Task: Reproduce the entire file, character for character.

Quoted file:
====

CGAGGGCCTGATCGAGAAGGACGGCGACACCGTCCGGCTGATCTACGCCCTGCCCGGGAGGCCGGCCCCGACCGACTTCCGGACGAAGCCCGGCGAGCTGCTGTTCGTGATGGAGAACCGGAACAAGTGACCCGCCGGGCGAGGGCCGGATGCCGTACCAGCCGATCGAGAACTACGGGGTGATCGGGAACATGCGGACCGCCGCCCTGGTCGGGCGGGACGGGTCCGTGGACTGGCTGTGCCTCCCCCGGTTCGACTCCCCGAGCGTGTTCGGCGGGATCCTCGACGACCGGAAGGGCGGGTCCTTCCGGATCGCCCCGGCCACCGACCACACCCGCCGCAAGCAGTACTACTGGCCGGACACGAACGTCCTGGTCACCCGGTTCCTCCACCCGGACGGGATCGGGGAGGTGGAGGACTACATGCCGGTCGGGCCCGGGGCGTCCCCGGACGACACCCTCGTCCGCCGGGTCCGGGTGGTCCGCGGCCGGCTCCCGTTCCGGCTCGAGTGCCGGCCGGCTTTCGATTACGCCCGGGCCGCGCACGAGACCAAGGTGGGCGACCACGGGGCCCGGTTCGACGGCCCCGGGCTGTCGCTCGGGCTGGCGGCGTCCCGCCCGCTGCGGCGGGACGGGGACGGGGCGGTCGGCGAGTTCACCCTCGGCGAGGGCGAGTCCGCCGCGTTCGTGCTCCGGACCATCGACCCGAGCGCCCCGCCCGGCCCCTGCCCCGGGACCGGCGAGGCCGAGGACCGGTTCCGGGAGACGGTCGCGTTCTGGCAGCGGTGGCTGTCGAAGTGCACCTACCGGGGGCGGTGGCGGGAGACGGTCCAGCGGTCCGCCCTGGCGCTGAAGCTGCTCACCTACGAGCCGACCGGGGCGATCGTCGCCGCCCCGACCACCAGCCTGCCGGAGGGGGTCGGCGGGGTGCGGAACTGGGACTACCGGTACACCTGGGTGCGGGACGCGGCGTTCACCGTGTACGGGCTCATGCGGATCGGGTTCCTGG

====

CGAGGGCCTGATCGAGAAGGACGGCGACACCGTCCGGCTGATCTACGCCCTGCCCGGGAGGCCGGCCCCGACCGACTTCCGGACGAAGCCCGGCGAGCTGCTGTTCGTGATGGAGAACCGGAACAAGTGACCCGCCGGGCGAGGGCCGGATGCCGTACCAGCCGATCGAGAACTACGGGGTGATCGGGAACATGCGGACCGCCGCCCTGGTCGGGCGGGACGGGTCCGTGGACTGGCTGTGCCTCCCCCGGTTCGACTCCCCGAGCGTGTTCGGCGGGATCCTCGACGACCGGAAGGGCGGGTCCTTCCGGATCGCCCCGGCCACCGACCACACCCGCCGCAAGCAGTACTACTGGCCGGACACGAACGTCCTGGTCACCCGGTTCCTCCACCCGGACGGGATCGGGGAGGTGGAGGACTACATGCCGGTCGGGCCCGGGGCGTCCCCGGACGACACCCTCGTCCGCCGGGTCCGGGTGGTCCGCGGCCGGCTCCCGTTCCGGCTCGAGTGCCGGCCGGCTTTCGATTACGCCCGGGCCGCGCACGAGACCAAGGTGGGCGACCACGGGGCCCGGTTCGACGGCCCCGGGCTGTCGCTCGGGCTGGCGGCGTCCCGCCCGCTGCGGCGGGACGGGGACGGGGCGGTCGGCGAGTTCACCCTCGGCGAGGGCGAGTCCGCCGCGTTCGTGCTCCGGACCATCGACCCGAGCGCCCCGCCCGGCCCCTGCCCCGGGACCGGCGAGGCCGAGGACCGGTTCCGGGAGACGGTCGCGTTCTGGCAGCGGTGGCTGTCGAAGTGCACCTACCGGGGGCGGTGGCGGGAGACGGTCCAGCGGTCCGCCCTGGCGCTGAAGCTGCTCACCTACGAGCCGACCGGGGCGATCGTCGCCGCCCCGACCACCAGCCTGCCGGAGGGGGTCGGCGGGGTGCGGAACTGGGACTACCGGTACACCTGGGTGCGGGACGCGGCGTTCACCGTGTACGGGCTCATGCGGATCGGGTTCCTGG